Child protection: attacking the symptom, ignoring the cause

Child Protection Report - pdfReport Conclusion  |  pdfFull Report
I hope he can't read

In response to an inquiry into the child protection system, the Victorian government will consider appointing a new Aboriginal children's commissioner to 'improve' services and the 'guardianship' of Indigenous children in the state.

Once again governments employ band-aid solutions to try and patch up situations that were produced in many Aboriginal families by widespread poverty, dysfunction and misery.

Once again Aboriginal people are targeted because its easy to locate the 'normal poverty based outcomes' from people that were forced into hopelessness after two hundred years of authoritarian government legislation.

The history of many Aboriginal people could be considered worse than outright genocide with the continued inflictions forced upon them; by taking them away from their supportive culture, raping and murdering their family members and aggressively separating them from their children and leaving them positioned at the bottom of the socio-economic pecking order with little or nothing to look forward to.

Whilst the repugnant situations children are often subjected to in a drugs and alcohol environment, nothing much is going to improve until all of our brothers and sisters have developed much more self respect and are given something meaningful to them that they can work toward, and are treated with significantly more dignity and a belief that they are equal within the wider community.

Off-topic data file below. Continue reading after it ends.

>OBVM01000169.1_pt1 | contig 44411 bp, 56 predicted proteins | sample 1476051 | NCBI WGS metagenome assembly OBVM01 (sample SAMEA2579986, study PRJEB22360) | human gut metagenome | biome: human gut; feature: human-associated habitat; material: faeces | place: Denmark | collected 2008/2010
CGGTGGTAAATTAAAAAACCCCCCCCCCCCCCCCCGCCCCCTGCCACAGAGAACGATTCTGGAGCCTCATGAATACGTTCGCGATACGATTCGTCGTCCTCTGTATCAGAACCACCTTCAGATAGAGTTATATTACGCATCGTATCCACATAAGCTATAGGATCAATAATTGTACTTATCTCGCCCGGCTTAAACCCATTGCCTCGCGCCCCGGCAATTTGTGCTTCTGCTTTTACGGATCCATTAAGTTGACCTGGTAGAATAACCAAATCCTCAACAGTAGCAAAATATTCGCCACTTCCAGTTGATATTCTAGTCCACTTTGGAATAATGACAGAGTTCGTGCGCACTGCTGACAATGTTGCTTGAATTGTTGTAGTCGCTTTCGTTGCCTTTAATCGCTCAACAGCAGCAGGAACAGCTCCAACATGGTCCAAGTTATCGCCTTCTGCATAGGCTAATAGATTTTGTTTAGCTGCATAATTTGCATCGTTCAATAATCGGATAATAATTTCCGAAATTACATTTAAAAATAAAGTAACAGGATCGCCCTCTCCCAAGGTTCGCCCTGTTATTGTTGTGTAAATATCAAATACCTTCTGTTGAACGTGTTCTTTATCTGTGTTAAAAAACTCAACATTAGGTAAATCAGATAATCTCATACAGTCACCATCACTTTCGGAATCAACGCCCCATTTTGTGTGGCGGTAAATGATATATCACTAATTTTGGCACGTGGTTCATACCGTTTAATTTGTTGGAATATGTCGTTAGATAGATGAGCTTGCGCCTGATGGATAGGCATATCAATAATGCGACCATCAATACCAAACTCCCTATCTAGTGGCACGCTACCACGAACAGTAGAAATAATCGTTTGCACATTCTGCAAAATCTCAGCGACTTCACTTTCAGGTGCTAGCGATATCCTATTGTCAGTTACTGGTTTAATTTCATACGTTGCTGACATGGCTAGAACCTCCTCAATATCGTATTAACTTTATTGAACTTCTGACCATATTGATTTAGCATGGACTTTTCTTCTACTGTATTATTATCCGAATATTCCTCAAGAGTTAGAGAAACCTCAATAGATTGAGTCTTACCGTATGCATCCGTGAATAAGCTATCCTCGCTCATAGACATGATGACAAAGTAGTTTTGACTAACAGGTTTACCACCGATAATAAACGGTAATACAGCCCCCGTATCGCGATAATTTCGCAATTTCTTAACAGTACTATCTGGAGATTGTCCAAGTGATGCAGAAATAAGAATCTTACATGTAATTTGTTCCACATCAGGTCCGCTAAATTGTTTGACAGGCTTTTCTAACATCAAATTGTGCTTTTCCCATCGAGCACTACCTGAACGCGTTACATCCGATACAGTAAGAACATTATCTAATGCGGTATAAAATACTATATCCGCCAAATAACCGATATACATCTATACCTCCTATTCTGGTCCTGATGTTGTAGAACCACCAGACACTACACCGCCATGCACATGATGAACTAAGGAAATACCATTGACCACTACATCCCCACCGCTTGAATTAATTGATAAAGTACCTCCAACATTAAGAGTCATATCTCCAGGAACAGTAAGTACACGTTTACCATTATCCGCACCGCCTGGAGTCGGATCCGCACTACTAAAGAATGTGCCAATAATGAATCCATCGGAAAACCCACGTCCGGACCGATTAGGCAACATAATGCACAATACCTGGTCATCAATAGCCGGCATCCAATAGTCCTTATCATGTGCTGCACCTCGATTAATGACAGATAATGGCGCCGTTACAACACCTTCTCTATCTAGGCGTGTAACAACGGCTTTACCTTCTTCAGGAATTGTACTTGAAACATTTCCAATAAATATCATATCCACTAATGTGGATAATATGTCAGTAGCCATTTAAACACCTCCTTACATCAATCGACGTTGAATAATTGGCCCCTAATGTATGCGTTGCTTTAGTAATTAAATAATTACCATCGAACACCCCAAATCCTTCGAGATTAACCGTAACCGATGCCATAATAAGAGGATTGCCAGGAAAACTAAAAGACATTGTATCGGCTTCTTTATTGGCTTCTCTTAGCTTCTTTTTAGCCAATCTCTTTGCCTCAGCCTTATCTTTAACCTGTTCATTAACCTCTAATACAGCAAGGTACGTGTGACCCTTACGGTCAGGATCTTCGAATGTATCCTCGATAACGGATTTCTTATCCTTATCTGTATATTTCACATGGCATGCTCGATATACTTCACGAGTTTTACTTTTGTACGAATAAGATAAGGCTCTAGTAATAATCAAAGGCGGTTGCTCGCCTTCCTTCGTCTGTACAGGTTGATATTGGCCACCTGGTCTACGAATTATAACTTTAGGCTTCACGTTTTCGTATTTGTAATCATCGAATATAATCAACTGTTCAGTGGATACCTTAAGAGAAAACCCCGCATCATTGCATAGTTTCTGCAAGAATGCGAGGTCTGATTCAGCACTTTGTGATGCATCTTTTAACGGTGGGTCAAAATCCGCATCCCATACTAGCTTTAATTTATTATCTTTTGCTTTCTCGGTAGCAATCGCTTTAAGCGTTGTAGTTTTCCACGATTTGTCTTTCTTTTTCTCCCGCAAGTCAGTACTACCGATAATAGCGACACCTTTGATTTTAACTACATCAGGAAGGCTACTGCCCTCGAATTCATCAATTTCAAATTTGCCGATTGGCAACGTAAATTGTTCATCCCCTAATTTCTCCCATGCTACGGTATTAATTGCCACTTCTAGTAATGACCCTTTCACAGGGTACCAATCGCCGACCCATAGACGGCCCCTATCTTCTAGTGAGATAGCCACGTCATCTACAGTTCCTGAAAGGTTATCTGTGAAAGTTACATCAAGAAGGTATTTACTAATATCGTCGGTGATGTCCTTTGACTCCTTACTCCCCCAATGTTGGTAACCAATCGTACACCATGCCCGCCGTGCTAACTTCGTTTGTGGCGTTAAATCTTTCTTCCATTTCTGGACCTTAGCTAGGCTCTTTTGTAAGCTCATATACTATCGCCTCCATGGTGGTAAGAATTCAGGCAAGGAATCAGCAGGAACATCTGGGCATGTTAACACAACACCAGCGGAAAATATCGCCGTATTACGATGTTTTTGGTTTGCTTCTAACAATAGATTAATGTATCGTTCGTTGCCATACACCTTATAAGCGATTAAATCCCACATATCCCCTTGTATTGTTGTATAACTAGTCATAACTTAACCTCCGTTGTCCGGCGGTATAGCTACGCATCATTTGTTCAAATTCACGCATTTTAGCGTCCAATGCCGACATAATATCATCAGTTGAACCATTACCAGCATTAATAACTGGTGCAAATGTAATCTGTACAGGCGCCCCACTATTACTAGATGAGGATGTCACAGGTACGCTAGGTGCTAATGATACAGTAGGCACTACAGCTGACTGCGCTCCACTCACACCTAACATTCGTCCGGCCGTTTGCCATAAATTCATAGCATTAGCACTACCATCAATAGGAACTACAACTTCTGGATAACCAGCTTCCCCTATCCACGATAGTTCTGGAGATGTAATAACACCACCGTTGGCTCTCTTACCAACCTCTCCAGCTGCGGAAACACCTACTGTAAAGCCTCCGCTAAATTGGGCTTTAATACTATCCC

The inquiry clearly expresses that child vulnerability is difficult to measure because of the combination of factors that currently affect the child and their family environment. Surely this requires a combination of massive changes within the Aboriginal and non-Aboriginal communities.

As a starting point governments should be educating Australians about the truths of the past rather than following the same mistakes of lies, deceit, paternalism and punishment over and over again. Governments should be supporting Aboriginal people to address their own problems and in a way they themselves see fit.

If Aboriginal people make a few mistakes trying to address their needs and they have detrimental effects upon them - then so be it - they can learn from that and move on.

Governments have failed in almost all of their paternalistic and righteous pieces of legislation for over 200 hundred years and continue repeating the same old ideas, dressed up in the politically correct 'street speak' of their time.

The Governments of Australia have not only kept a large number of Aboriginal people in poverty for more than two centuries but continue to further diminish any vision for a promising future for many Aboriginal people, their children, their grandchildren and their great grandchildren.

Yes that's right, 'great grandchildren' - if anyone thinks that people who have been endlessly punished for hundreds of years can be 'fixed' with a big stick within a generation need to study the situation and read up on the history of humanity - it'll take much longer than we dare to to hope for, to ensure the majority of Aboriginal people restore their dignity and feel at home in their own country.